Here is an animation showing the positions of Antarctic icebergs through time. But it’s a little sneakier than just a regular animate through time sort of view. This animation lets us put on Time Lord goggles to see an impossible cross section by month over a vast time span. So like 40 years of January positions, 40 years of February positions, etc. This gives us a neat sense of seasonal movement of Antarctic icebergs.
Some of the most interesting time visualizations are arrived at by creating not-necessarily-chronological cross-sections of time.
This is part 2 (of 2 parts…the stunning conclusion) of an Antarctic iceberg mapping series. In part 1 we learned how to achieve this cartographic look in ArcGIS Pro. Now it’s time to put on our berets and create a moving picture! So kick back in your director’s chair and let the waves of an animation how-to wash over you…
For the less video-inclined among us (which is actually pretty ironic given the topic, but to each their own), here is a pictorial step-through in 5 steps.
Step Nil (wink). Look and Feel
Check out Part 1 of this series where I show you how to speed rapidly away from defaults to get the data looking more suitable to its phenomenon.
Step 1. Symbology
Step 2. Month Attribute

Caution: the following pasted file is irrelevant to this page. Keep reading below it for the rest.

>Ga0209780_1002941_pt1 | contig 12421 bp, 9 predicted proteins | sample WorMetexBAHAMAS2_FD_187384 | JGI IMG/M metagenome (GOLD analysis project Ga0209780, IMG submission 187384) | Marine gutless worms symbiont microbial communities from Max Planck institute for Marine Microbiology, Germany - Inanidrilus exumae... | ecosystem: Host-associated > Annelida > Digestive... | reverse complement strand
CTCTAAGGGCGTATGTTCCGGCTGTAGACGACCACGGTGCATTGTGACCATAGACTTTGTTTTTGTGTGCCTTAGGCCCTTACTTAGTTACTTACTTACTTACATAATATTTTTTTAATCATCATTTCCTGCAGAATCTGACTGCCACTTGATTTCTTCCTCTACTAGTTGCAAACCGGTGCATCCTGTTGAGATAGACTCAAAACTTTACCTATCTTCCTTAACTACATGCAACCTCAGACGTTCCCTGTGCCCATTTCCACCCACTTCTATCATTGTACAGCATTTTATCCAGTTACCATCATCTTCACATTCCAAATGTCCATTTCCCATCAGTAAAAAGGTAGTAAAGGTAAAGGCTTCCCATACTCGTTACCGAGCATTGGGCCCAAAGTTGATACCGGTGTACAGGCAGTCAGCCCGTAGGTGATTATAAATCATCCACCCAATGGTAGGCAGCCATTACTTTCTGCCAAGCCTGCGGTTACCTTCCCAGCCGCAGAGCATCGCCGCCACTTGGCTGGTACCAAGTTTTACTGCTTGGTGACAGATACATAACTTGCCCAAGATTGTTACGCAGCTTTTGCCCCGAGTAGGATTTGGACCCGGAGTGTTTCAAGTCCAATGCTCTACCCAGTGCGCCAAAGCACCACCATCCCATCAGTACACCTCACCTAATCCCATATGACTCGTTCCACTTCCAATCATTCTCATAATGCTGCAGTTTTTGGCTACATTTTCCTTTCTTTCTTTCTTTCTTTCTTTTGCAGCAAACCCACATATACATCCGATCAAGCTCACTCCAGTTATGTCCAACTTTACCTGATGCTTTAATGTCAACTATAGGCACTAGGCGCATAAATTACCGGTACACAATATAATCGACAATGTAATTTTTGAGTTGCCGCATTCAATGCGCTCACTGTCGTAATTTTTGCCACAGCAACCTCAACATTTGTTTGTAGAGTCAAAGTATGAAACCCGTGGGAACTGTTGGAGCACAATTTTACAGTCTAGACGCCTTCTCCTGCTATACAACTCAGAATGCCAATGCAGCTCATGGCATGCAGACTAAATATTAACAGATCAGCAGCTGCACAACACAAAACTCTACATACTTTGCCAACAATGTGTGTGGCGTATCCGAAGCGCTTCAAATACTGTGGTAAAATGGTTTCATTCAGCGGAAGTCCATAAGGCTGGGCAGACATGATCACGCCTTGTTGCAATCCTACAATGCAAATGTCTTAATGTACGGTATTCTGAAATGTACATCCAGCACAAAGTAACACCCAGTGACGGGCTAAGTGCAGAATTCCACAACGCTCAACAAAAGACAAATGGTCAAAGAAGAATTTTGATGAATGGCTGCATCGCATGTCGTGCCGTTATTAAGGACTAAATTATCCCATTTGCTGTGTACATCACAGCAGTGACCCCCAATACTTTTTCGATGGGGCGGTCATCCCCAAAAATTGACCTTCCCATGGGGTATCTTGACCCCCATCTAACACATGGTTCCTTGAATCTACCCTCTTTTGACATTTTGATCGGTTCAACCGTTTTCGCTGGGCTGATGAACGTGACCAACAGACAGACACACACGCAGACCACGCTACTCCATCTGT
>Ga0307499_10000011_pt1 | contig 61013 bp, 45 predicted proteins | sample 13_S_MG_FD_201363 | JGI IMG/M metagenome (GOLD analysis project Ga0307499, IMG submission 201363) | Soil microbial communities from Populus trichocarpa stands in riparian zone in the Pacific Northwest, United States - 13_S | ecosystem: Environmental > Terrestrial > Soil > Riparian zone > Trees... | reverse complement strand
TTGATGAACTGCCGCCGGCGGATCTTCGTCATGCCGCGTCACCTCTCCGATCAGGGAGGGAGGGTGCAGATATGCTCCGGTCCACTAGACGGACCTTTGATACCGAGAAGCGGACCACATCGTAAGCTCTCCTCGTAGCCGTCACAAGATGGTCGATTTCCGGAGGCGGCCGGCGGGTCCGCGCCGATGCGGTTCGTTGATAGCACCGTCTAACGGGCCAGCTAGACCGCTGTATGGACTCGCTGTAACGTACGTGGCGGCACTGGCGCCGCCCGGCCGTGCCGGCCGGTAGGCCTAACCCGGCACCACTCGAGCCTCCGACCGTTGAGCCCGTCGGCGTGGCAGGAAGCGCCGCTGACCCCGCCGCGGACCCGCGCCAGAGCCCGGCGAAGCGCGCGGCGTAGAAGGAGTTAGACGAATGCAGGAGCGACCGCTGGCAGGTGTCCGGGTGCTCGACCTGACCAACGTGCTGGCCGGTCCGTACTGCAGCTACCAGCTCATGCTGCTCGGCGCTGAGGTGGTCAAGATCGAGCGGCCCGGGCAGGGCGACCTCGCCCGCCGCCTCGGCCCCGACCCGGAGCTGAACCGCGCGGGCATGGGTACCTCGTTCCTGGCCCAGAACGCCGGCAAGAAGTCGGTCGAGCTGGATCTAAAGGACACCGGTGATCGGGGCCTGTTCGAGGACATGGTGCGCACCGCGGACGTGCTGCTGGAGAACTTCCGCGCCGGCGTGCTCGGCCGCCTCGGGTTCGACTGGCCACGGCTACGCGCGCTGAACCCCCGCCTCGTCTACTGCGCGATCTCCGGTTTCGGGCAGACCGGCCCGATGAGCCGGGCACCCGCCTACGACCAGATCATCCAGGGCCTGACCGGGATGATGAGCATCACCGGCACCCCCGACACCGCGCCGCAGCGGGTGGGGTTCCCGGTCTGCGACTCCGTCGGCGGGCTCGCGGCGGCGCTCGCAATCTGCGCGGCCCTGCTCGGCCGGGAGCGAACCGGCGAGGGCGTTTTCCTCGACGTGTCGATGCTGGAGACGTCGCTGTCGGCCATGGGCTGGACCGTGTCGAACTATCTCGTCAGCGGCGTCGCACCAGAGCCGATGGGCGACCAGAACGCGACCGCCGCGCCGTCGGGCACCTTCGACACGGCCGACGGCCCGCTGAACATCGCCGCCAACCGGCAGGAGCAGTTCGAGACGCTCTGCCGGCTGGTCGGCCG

I created a new attribute to hold a month-of-year number and populated (my old friend Field Calculator!) it using an Arcade expression. There are all sorts of date functions available to you to slice and dice your date field into any manner of temporal enumeration. I used the Month function.
Step 3. Filter by Time
Next, I used a mega-handy Definition Query to filter the iceberg layer by the new month attribute.
If you prefer a finer temporal resolution than the rather choppy 12 frames I made, you could also create a day-of-month attribute and add that to this definition query to make the month cross-section time animation as fine as you like. Does that make sense? I didn’t do it here because I am far too lazy.
Step 4. Duplicate Layers for Animation Frames
Next I duplicated this time-filtered layer to make 12 layers. I modified the definition query of each so that I had a single layer for each month. These will be used as keyframes in our animation.
Step 5. Animation
Now that we’ve got 12 tidy little month layers all queued up, we can crack open the vast and wondrous capabilities of Animation in ArcGIS Pro…and only use a minute sliver of it. In the View tab I added an animation. Then I sequentially went through and saved an animation keyframe (like an individual image frame within a filmstrip). One for each month.
By the way, this is a big data set, so to speed things up I paused rendering in Pro while I turned layers on/off and saved keyframes. Did you know you could do that? There’s a little play/pause toggle button in the bottom right corner of the map. Handy if you’ve got work to do and don’t need the map to keep up with you.
And then you just crank out the animation into whatever video format or hosted video service you like. I heard the kids are into this Instagram thing. That’s in there too.
So here’s a run-down of the topics we burned through together in this how-to…
- Creating a new attribute
- Using an Arcade expression in the Field Calculator to smoosh date into to a numeric month field
- Filtering big data with a Definition Query
- Duplicating and modifying a layer in a map’s table of contents
- Creating animations! This was the easiest part. Animations in Pro are a blast.
Happy Map Quickening! John